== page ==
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Technical Paper

Accuracy of Particle Number Measurements from Partial Flow Dilution Systems

The measurement of the particle number (PN) concentration of non-volatile particles ≻23 nm was introduced in the light-duty vehicles regulation; the heavy-duty regulation followed. Based on the findings of the Particle Measurement Program (PMP), heavy-duty inter-laboratory exercise, the PN concentration measurement can be conducted either from the full dilution tunnel with constant volume sampling (CVS) or from the partial flow dilution system (PFDS). However, there are no other studies that investigate whether the PN results from the two systems are equivalent. In addition, even the PMP study never investigated the uncertainty that is introduced at the final result from the extraction of a flow by a PN system from the PFDS. In this work we investigate the uncertainty for the three possible cases, i.e., considering a constant extracted flow from the PFDS, sending a signal with 1 Hz frequency to the PFDS, or feeding back the extracted flow to the PFDS.
Journal Article

On-Site Checks of the Particle Number Measurement Systems with Polydisperse Aerosol

Since 2011 a particle number (PN) limit was introduced in the European light-duty diesel vehicles legislation. The PN measurement systems consist of i) a hot diluter and an evaporation tube at 300-400°C for the removal of the volatiles (Volatile Particle Remover, VPR) and ii) a particle number counter (PNC) with a 50% cut-point (cut-off) at 23 nm. The PN measurement systems are calibrated and validated annually with monodisperse aerosol: The VPR for the particle concentration reduction factor (PCRF) and the PNC for the linearity and the cut-off size. However, there are concerns that the PN measurement systems can drift significantly over this period of time, raising concerns regarding the validity of the previous measurements, especially if the yearly validation fails.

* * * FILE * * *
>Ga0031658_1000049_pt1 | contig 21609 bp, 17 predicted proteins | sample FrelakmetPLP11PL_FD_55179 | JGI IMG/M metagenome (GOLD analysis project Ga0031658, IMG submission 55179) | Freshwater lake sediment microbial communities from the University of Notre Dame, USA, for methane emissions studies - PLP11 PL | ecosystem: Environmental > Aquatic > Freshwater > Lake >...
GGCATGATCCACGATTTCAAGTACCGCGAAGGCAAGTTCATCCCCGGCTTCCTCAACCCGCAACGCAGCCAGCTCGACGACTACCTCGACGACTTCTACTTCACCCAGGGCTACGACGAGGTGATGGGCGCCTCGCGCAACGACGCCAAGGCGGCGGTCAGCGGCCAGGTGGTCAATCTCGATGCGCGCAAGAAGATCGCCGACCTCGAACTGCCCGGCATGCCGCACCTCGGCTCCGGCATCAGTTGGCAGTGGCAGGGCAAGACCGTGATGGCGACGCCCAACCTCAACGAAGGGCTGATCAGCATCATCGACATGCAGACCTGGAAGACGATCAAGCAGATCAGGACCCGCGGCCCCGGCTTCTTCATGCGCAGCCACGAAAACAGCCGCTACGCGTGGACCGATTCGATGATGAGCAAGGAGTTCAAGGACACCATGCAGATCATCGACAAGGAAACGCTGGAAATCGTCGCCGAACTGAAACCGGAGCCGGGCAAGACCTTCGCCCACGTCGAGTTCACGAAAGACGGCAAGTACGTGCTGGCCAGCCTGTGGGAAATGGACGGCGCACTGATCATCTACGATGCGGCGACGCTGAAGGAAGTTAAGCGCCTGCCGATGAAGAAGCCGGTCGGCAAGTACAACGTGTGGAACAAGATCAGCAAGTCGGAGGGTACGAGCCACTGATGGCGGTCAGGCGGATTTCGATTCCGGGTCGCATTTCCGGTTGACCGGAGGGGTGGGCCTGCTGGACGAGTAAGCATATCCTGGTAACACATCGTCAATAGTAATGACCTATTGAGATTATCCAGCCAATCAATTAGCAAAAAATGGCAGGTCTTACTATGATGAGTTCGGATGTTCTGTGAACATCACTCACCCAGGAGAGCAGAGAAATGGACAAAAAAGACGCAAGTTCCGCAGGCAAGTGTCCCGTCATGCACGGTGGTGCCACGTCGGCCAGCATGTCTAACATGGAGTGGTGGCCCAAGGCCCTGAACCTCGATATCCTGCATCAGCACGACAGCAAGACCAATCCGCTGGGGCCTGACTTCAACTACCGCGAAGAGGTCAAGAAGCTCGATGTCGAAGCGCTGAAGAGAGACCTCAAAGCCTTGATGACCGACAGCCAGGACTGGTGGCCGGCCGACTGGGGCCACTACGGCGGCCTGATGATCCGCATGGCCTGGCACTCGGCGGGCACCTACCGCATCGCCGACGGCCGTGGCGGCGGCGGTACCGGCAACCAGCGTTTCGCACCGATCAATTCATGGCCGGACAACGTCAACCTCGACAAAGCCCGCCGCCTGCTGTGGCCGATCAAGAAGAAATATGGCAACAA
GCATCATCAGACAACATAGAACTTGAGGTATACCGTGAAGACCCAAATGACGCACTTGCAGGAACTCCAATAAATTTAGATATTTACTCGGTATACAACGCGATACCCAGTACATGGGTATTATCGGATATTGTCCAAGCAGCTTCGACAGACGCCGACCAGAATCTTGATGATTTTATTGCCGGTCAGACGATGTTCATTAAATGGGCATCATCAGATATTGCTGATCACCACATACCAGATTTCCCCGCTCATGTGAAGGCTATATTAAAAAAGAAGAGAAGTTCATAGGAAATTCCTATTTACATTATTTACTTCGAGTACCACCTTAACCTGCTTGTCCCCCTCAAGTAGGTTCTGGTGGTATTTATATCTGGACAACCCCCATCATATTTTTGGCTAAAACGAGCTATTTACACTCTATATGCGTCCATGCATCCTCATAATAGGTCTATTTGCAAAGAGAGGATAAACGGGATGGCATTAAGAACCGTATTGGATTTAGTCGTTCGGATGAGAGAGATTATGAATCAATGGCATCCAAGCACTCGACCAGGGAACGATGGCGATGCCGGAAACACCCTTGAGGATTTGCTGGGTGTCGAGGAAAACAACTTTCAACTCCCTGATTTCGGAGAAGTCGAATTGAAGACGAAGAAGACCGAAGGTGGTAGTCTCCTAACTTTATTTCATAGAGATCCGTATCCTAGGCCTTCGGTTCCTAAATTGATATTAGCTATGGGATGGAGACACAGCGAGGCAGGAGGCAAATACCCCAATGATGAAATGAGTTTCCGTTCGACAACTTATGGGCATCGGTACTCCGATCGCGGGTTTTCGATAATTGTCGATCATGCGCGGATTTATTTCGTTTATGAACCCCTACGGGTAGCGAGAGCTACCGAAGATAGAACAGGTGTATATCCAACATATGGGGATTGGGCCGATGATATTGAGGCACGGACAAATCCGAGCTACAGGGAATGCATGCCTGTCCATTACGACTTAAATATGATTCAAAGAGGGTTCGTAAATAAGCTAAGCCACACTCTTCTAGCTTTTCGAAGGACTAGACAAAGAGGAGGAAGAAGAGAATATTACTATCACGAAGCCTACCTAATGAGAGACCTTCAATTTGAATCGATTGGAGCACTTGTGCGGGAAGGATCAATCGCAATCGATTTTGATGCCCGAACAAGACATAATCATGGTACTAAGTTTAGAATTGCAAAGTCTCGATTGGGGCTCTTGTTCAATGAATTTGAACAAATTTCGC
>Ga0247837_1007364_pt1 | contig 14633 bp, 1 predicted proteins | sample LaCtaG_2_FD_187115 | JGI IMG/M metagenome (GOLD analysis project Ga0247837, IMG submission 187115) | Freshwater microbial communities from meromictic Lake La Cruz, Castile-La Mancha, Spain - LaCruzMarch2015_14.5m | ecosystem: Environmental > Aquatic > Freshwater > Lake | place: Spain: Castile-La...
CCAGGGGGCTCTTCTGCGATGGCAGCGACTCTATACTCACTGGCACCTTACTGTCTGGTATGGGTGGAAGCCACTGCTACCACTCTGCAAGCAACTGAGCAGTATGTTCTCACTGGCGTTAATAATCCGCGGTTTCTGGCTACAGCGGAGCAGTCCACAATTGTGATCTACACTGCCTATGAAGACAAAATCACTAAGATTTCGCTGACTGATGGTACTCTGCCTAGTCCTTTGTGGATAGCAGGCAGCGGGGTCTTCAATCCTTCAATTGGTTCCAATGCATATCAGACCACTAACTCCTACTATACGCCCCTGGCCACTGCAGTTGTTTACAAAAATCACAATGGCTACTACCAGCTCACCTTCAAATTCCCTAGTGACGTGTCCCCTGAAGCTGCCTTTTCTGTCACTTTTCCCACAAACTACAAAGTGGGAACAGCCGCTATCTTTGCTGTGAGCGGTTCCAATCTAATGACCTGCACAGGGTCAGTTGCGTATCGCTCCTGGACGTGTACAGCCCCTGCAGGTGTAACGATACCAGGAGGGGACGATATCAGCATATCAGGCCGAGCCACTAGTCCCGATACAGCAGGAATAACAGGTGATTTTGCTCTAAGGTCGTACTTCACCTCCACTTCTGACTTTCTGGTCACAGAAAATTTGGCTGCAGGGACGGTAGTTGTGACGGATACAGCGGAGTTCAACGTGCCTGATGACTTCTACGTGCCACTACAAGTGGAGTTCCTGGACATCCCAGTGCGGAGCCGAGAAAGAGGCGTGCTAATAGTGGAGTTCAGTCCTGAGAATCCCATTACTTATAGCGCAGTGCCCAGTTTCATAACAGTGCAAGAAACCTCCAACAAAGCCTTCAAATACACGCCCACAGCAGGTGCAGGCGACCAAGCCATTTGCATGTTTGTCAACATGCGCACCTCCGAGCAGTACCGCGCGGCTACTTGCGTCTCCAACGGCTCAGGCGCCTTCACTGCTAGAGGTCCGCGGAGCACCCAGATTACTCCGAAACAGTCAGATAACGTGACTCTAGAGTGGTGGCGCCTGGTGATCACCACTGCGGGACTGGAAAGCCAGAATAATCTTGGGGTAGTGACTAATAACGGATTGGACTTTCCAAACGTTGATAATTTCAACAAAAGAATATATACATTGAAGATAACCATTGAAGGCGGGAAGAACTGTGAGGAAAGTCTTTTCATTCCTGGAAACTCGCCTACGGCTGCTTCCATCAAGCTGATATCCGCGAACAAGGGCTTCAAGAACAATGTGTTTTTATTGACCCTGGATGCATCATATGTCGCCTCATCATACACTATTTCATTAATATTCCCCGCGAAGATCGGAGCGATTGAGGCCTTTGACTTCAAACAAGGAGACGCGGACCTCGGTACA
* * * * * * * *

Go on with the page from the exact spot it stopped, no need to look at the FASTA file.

Journal Article

Sampling of Non-Volatile Vehicle Exhaust Particles: A Simplified Guide

Recently, a particle number (PN) limit was introduced in the European light-duty vehicles legislation. The legislation requires measurement of PN, and particulate mass (PM), from the full dilution tunnel with constant volume sampling (CVS). Furthermore, PN measurements will be introduced in the next stage of the European Heavy-Duty regulation. Heavy-duty engine certification can be done either from the CVS or from a partial flow dilution system (PFDS). For research and development purposes, though, measurements are often conducted from the raw exhaust, thereby avoiding the high installation costs of CVS and PFDS. Although for legislative measurements requirements exist regarding sampling and transport of the aerosol sample, such requirements do not necessarily apply for raw exhaust measurements. Thus, measurement differences are often observed depending on where in the experimental set up sampling occurs.
Technical Paper

CMS - An Evolution of the CVS - A Full Flow, Constant Mass Flow, Sampling System

The CMS system commissioned by EPA and built by AVL, is a “start from a clean sheet of paper” approach to a full flow sampling system for aerosol matter from engine exhaust. The challenge of measuring 2007 level post DPF type particulate matter and polyaromatic hydrocarbons led to this re-thinking of sampler design. Previously used CVS designs had evolved to include elements that were not ideally suited for scaling up to large flow rates, and had mixing tunnels that were less than ideal for the sampling of complicated aerosols. The solution presented in this paper used ultrasonic time-of-flight flowmeters in place of the usual Venturi flow tubes, reducing the size and cost of air handling components. Acoustically designed dampeners were used to reduce pulsation disturbances to the flow measurement.